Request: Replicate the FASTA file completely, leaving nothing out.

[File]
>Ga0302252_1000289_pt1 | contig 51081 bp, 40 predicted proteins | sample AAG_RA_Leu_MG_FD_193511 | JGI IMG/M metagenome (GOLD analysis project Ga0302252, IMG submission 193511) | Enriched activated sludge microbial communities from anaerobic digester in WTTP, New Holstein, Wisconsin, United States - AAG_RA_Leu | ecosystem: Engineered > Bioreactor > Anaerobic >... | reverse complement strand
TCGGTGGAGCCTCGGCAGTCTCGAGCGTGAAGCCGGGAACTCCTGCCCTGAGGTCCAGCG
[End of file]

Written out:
>Ga0302252_1000289_pt1 | contig 51081 bp, 40 predicted proteins | sample AAG_RA_Leu_MG_FD_193511 | JGI IMG/M metagenome (GOLD analysis project Ga0302252, IMG submission 193511) | Enriched activated sludge microbial communities from anaerobic digester in WTTP, New Holstein, Wisconsin, United States - AAG_RA_Leu | ecosystem: Engineered > Bioreactor > Anaerobic >... | reverse complement strand
TCGGTGGAGCCTCGGCAGTCTCGAGCGTGAAGCCGGGAACTCCTGCCCTGAGGTCCAGCG